Sunday 24 July 2011

Logos and textbooks

Who needs a trade mark when copyright will do? Two recent judgments may be of interest to those for whom the copyright of simple, perhaps unregistered, trade marks could be advantageous.

In March, Vivienne Westwood successfully sued an online clothing seller for passing off, trade-mark infringement and copyright infringement (Vivienne Westwood v Anthony Knight [2011] EWPCC 008). Westwood claimed copyright in five logos. The logos may be distinctive but nevertheless teeter on the edge of copyright protection.

Birss J held that the fancy script plus orb logo was protected by copyright even though its components were not. The orb was not protected (its term having expired under s. 52 CDPA) nor was ‘Vivienne Westwood’ in fancy script. So it must be the juxtaposition of the orb with the type that constitutes the intellectual creation necessary to attract copyright.

Birss J held that an ‘AR’ logo attracted copyright. It was not that Westwood had designed a typeface and that was being infringed. The copyright was in the ‘logo’ or ‘design’. The stylization here is particularly minimal and commonplace – simply squashing two letters together.

Not much more complex is the EDGE logo, the subject of Future Publishing v Edge Interactive Media, [2011] EWHC 1489 (Ch), in which Mrs Justice Proudman held:

‘Dr Langdell submitted that the claimant can have no copyright in its EDGE logo because it is not original over the Franklin Gothic typeface. I do not accept this submission. The stretching of the font was combined with the distinctive slash and projection on the middle bar of the “E”. What is required for artistic originality is the expenditure of more than negligible or trivial effort or relevant skill in the creation of the work: see Copinger and Skone James on Copyright 16th Ed at 3-130 and Ladbroke v. William Hill [1964] 1 WLR 273 at 287. The claimant’s logo is original within this test.’
Last year Proudman J, in NLA v Meltwater, chewed over the impact of the ECJ’s Infopaq judgment on the test for originality, but has now reverted to textbook. Infopaq says that copyright ‘is liable to apply only in relation to a subject-matter which is original in the sense that it is its author’s own intellectual creation’. The 2011 edition of Copinger argues that EU copyright law is unlikely to alter the UK’s approach to originality. But are effort and intellectual creation one and the same thing?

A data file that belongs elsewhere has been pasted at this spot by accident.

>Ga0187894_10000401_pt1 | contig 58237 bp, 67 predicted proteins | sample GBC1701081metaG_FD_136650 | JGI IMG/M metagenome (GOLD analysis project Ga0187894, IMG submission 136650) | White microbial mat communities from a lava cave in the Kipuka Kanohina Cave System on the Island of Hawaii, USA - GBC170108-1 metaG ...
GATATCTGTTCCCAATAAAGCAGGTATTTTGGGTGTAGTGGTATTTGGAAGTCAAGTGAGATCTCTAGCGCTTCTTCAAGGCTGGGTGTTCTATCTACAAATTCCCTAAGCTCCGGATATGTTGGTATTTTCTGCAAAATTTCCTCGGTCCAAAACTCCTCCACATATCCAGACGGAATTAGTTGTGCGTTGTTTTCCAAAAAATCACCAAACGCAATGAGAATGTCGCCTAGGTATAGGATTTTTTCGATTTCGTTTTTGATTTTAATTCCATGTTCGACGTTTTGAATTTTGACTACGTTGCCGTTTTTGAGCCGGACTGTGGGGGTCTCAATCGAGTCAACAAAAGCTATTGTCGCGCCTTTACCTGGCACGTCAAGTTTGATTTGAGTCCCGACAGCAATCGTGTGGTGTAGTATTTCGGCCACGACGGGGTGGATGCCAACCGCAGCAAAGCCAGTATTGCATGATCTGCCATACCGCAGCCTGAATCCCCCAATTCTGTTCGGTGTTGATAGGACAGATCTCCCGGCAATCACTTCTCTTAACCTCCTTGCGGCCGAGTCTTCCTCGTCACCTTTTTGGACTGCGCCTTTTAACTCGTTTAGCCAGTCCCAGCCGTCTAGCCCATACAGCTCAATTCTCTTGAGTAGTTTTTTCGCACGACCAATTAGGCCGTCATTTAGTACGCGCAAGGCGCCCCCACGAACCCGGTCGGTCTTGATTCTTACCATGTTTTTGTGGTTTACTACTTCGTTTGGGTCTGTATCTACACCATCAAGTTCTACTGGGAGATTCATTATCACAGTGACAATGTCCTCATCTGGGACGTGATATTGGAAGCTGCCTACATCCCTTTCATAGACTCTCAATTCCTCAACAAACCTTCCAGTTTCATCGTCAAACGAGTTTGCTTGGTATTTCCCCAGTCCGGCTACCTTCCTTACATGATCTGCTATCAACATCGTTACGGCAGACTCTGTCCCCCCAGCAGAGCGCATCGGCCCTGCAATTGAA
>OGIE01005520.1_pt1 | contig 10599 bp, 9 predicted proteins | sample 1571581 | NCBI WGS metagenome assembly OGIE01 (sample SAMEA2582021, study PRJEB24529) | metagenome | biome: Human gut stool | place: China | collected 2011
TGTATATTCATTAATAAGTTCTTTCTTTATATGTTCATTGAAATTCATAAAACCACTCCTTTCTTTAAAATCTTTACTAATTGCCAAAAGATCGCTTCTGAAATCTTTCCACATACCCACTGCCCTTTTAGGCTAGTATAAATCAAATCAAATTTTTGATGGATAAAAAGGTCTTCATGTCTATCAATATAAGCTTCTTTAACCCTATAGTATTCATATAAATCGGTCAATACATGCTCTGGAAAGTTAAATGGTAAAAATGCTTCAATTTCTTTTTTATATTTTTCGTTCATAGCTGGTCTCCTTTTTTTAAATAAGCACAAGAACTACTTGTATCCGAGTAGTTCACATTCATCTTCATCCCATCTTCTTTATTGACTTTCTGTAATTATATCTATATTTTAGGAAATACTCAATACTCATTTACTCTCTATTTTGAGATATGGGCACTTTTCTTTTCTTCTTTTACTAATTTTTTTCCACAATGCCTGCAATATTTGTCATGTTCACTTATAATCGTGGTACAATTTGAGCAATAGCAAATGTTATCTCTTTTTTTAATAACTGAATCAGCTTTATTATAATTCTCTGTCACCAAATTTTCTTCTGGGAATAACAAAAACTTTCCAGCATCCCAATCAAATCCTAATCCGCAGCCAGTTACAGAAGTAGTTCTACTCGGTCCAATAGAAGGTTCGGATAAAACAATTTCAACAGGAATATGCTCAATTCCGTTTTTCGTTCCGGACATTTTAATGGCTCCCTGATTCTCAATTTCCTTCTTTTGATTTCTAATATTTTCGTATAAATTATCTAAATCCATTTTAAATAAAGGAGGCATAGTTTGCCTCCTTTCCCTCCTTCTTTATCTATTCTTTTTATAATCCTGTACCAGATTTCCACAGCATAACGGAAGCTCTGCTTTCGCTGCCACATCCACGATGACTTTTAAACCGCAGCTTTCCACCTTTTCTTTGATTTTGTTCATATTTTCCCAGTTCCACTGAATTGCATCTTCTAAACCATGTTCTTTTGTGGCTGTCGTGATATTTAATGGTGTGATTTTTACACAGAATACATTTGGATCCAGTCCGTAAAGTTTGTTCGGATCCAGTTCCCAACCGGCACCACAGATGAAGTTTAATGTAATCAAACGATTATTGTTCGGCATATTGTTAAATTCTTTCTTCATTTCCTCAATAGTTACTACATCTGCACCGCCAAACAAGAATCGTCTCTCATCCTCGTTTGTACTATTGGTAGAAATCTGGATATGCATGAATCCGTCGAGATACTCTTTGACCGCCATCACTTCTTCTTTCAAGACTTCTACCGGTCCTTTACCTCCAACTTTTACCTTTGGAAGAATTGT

Copinger is unquestionably a very useful book, often cited by judges. But how heavily should textbooks be relied on? In a sense, the doctrine of precedent started out as the doctrine of textbook. It has been argued that it was only when digests of the common law, such as Fitzherbert’s, were published that the doctrine of precedent took shape. In Tudor times, a digest may have been the only source of information about case law. Today we turn to textbooks because there is too much information. That makes them useful starting points, then.


AndyJ said...

Regretably my reaction on getting to the end of this piece was 'And your point is?'
It's long been known that there is considerable overlap between copyright and trade marks (just as there is between copyright and the surface decoration aspects of Registered Design Right) especially where marks are graphical in their form, and it has always been open to the litigant to decide which is the better route to success, based on the facts in the case.
Each route has its merits: substantiality is a relatively high hurdle but once cleared, liability is strict, whereas similarity and likelihood of confusion are lower hurdles but are limited by the class(es) in which the mark is registered, and defences such as honest use, earlier right etc come into play. And of course the tort of passing off can readily support a claim of trade mark infringement but will rarely assist in copyright infringement. The wily litigant will naturally resort to alternative claims in order to multiply the chances of success, as in Westwood.

Anonymous said...

@ AndyJ - I was making a number of points. The main point is that the judgments are worthy of note as additions to the case law on copyright protection of simple trade marks both because of the limitedness and type of creative input in the logos and because of the test of originality that is applied.

AndyJ said...

Thanks for the clarification, Hugo.